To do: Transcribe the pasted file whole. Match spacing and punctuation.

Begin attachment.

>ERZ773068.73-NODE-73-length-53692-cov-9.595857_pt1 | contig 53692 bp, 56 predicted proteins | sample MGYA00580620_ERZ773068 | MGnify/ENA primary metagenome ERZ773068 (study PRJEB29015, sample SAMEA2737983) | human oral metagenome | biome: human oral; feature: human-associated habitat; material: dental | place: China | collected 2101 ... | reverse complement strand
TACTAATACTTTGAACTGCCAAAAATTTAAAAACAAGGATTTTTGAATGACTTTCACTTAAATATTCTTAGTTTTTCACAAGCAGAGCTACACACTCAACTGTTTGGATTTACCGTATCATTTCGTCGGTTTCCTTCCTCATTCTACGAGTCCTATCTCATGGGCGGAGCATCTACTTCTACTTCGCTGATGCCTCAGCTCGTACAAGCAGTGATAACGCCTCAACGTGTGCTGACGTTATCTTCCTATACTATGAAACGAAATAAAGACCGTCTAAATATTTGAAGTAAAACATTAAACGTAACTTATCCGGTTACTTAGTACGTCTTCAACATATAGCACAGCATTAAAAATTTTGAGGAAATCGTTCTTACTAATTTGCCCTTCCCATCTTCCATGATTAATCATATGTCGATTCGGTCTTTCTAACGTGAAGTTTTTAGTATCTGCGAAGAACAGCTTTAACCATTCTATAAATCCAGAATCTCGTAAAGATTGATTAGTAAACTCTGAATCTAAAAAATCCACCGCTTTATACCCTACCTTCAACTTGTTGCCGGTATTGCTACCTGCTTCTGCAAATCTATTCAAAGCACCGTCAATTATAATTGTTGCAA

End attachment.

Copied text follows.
>ERZ773068.73-NODE-73-length-53692-cov-9.595857_pt1 | contig 53692 bp, 56 predicted proteins | sample MGYA00580620_ERZ773068 | MGnify/ENA primary metagenome ERZ773068 (study PRJEB29015, sample SAMEA2737983) | human oral metagenome | biome: human oral; feature: human-associated habitat; material: dental | place: China | collected 2101 ... | reverse complement strand
TACTAATACTTTGAACTGCCAAAAATTTAAAAACAAGGATTTTTGAATGACTTTCACTTAAATATTCTTAGTTTTTCACAAGCAGAGCTACACACTCAACTGTTTGGATTTACCGTATCATTTCGTCGGTTTCCTTCCTCATTCTACGAGTCCTATCTCATGGGCGGAGCATCTACTTCTACTTCGCTGATGCCTCAGCTCGTACAAGCAGTGATAACGCCTCAACGTGTGCTGACGTTATCTTCCTATACTATGAAACGAAATAAAGACCGTCTAAATATTTGAAGTAAAACATTAAACGTAACTTATCCGGTTACTTAGTACGTCTTCAACATATAGCACAGCATTAAAAATTTTGAGGAAATCGTTCTTACTAATTTGCCCTTCCCATCTTCCATGATTAATCATATGTCGATTCGGTCTTTCTAACGTGAAGTTTTTAGTATCTGCGAAGAACAGCTTTAACCATTCTATAAATCCAGAATCTCGTAAAGATTGATTAGTAAACTCTGAATCTAAAAAATCCACCGCTTTATACCCTACCTTCAACTTGTTGCCGGTATTGCTACCTGCTTCTGCAAATCTATTCAAAGCACCGTCAATTATAATTGTTGCAA